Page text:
There are always things you need to do when making such a large investment as buying a home so that you can make a more educated purchase. Following are some tips from the pros.
Be aware of how much you can really afford
What is your home buying power? It is the combination of your credit score, the amount of money you are working with, and your salary, which tells the lender how much you can realistically afford to pay for your monthly mortgage payment.
There are costs to buying a home that most buyers don't think about. You could possibly qualify for a mortgage with as little as 3-3 1/2% down payment. There are also other closing fees that both a seller and a buyer has. A buyer will have title fees plus prepaid mortgage, escrow, and other lender fees. Any buyer that puts less than 20% down will have to pay PMI (Private Mortgage Insurance for conventional financing) or MIP (Mortgage Insurance Premium for FHA financing).
Most buyers I work with know what they feel comfortable paying every month, and it's usually less than what their lender says they can afford. However, sometimes when they look in their "comfort" price level, they can't find anything acceptable, and start looking at the higher priced properties.
A buyer can't always go by current interest rates. Interest rates depend on your credit score. The higher the score, the lower interest you can get. If you have a low credit score you usually have to pay a higher interest rate. Sometimes, you'll be able to pay a fee to get a lower score, but you'd have to discuss that with your lender.
Your lender will help you to get pre-qualified and give you a price that you can get a mortgage for. The rule of thumb with most lenders is that your monthly mortgage payment shouldn't be more than 36% of your gross income. That can fluctuate depending on conventional or FHA financing.
You might need professional help to fix bad credit
What is a good credit score? Although you might qualify to get a mortgage with a lower score, a good score is usually 720 or higher. There are free resources to check your FICO score, so you should do that before you start searching for a place and even before you speak to a lender. Be prepared!
If you have a lower than expected credit score, you might need professional help to get it higher. There are many resources out there and you can do it yourself by paying any judgments off and making your monthly charge card, auto loan, and other payments on time. This could take some time but you won't be able to get a mortgage without cleaning up bad credit.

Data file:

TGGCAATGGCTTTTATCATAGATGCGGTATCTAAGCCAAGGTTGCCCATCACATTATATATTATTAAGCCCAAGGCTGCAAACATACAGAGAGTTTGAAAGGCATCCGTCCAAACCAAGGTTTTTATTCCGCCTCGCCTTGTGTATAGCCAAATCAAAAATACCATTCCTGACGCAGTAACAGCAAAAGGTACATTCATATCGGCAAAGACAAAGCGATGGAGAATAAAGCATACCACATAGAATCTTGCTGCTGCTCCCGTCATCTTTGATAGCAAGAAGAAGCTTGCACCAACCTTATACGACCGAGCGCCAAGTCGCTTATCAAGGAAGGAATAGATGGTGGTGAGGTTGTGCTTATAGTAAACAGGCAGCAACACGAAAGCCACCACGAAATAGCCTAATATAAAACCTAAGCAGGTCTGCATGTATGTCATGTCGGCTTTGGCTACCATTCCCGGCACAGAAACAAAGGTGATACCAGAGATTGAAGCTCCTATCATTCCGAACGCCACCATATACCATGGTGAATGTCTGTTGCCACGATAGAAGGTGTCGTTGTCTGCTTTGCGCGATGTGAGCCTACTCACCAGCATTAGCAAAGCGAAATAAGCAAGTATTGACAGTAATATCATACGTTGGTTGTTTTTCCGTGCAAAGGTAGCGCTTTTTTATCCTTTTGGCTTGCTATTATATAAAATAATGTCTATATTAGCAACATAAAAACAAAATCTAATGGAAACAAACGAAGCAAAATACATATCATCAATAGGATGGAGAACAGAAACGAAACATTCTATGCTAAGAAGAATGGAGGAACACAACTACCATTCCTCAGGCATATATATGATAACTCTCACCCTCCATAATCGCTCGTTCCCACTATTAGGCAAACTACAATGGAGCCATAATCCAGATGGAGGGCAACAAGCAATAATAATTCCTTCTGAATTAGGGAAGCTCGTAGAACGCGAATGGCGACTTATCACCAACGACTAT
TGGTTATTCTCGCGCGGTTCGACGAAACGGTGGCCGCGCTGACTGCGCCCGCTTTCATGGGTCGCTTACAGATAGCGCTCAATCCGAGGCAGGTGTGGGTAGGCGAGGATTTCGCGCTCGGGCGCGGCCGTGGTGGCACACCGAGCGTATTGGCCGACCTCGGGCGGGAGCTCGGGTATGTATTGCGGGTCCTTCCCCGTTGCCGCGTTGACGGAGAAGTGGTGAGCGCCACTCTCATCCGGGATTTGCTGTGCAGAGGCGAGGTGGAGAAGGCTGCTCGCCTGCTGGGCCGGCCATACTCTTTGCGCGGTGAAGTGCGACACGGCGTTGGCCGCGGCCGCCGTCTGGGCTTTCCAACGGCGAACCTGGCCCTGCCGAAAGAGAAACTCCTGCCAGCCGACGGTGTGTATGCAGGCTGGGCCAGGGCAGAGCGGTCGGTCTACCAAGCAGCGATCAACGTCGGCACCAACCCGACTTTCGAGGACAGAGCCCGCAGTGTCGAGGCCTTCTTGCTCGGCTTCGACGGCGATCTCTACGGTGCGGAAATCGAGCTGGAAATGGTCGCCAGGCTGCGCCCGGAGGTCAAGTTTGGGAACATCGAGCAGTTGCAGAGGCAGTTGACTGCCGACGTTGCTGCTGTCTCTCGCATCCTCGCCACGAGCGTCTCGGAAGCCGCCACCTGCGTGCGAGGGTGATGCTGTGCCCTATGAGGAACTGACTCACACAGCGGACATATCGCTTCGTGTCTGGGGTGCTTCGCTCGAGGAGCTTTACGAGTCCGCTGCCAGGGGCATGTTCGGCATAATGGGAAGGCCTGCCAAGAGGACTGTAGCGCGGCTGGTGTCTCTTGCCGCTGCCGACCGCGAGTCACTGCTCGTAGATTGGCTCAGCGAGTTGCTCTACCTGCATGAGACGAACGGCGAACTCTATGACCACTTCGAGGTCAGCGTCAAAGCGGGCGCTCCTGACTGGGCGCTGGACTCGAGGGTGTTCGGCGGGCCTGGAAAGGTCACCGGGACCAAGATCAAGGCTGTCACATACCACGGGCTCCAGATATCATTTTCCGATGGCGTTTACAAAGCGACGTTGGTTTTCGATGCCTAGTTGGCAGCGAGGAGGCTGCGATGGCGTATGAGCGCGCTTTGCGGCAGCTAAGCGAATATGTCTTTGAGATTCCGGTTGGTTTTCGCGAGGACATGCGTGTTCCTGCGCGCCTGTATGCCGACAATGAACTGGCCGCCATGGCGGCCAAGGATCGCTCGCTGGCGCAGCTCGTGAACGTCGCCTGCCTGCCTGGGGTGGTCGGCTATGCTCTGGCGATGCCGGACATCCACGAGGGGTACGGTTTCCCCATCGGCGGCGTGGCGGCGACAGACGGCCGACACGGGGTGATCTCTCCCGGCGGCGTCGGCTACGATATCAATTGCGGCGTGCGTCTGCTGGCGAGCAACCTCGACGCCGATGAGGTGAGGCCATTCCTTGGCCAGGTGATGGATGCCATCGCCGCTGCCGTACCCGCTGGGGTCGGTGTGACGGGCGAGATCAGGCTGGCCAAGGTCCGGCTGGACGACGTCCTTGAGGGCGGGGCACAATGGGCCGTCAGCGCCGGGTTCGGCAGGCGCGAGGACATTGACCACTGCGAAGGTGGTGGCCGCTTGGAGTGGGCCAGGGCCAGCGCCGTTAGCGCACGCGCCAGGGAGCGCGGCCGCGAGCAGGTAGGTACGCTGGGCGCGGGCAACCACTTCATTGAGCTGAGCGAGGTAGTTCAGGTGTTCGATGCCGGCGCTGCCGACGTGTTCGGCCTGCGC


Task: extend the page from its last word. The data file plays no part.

When you fill out a loan pre-application form or speak to a lender, be honest with your responses. They will be able to discover anything you might be trying to hide. During the mortgage process, don't open any new lines of credit. There are buyers that were approved for their mortgage that went out and bought a new car just before closing - they did not close! New car, no house... Mortgage underwriters can make an updated credit search up to the day of closing.
If you're not quite sure if your credit score is good enough, ask your loan officer to check your score. You might be able to avoid the cost of a credit repair service by just talking to your lender. They will be able to give you ideas on what you need to do to become creditworthy.
Find a local agent that is working 100% for you!
Many buyers of real estate think it's best to work with the listing agent of a home. That is a false belief. If you work with a listing agent to purchase one of their listings, you have given up representation. They are considered "Dual Agents" and can't give you full representation. You want an agent that is working for your best interests! A Dual Agent is more akin to a middleman - working for both the buyer and the seller. They can't give either their full fiduciary duty as a Dual Agent.
You also want an agent that has experience and knowledge of an area. In Northern IL and the southwest suburbs, we work in many different towns. An experienced agent doesn't have to work in just one town (most villages in our area are too small for an agent to just concentrate in one of those areas), but they have to have experience in real estate and the area.
An agent cannot tell you which town or area to look in, but they can help you with different reports we have access to that shows average prices in different towns. You can compare these prices and will be able to make your own decision as to what areas are increasing in value and what are stagnant, or even going down in value.
I always create a Comparative Market Analysis (CMA) for buyers for any property they're interested in. These reports offer factual, updated data to help educate you on current pricing for a particular area and style of house with similar amenities.
Don't wait for when you think the best time is to buy
The real estate market fluctuates from year to year and even in different months. There are many reasons why we could be in a Seller's Market vs. a Buyer's Market - the economy and current inventory are two indicators.
A hot market can be very frustrating to a buyer. If you like a particular home, there could be other buyers that also want to make an offer. Now you're in a multiple offer situation, where the seller will choose the best offer (usually the highest price, but sometimes there are other factors such as a quick closing or a cash offer vs. financing). This is more prevalent at lower prices. The higher the price range, the less competition you'll face. There can still be multiple offers at higher prices during a hot market.